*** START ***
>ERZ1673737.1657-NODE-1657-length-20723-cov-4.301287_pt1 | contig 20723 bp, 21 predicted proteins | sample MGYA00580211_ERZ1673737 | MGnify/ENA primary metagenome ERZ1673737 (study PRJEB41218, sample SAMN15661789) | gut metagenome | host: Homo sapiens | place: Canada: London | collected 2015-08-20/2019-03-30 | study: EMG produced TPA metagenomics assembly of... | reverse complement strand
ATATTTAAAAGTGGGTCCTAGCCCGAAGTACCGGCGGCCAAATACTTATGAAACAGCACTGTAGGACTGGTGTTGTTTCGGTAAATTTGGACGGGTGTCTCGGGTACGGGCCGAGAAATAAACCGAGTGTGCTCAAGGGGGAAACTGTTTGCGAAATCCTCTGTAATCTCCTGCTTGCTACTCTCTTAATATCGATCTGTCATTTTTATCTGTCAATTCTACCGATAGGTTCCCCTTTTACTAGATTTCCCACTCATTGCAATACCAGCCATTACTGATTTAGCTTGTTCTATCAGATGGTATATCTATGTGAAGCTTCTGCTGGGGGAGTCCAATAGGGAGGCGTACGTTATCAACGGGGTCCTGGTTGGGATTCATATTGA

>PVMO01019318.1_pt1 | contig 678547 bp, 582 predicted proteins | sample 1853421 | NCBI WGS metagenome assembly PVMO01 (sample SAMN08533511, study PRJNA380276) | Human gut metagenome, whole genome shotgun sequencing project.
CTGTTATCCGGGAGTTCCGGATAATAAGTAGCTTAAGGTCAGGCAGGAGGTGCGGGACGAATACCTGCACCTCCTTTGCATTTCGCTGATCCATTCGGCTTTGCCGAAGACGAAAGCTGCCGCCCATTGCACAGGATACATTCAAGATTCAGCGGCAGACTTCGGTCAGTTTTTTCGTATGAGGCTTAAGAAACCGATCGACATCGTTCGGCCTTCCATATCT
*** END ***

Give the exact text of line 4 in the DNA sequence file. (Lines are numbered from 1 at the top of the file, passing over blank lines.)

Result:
CTGTTATCCGGGAGTTCCGGATAATAAGTAGCTTAAGGTCAGGCAGGAGGTGCGGGACGAATACCTGCACCTCCTTTGCATTTCGCTGATCCATTCGGCTTTGCCGAAGACGAAAGCTGCCGCCCATTGCACAGGATACATTCAAGATTCAGCGGCAGACTTCGGTCAGTTTTTTCGTATGAGGCTTAAGAAACCGATCGACATCGTTCGGCCTTCCATATCT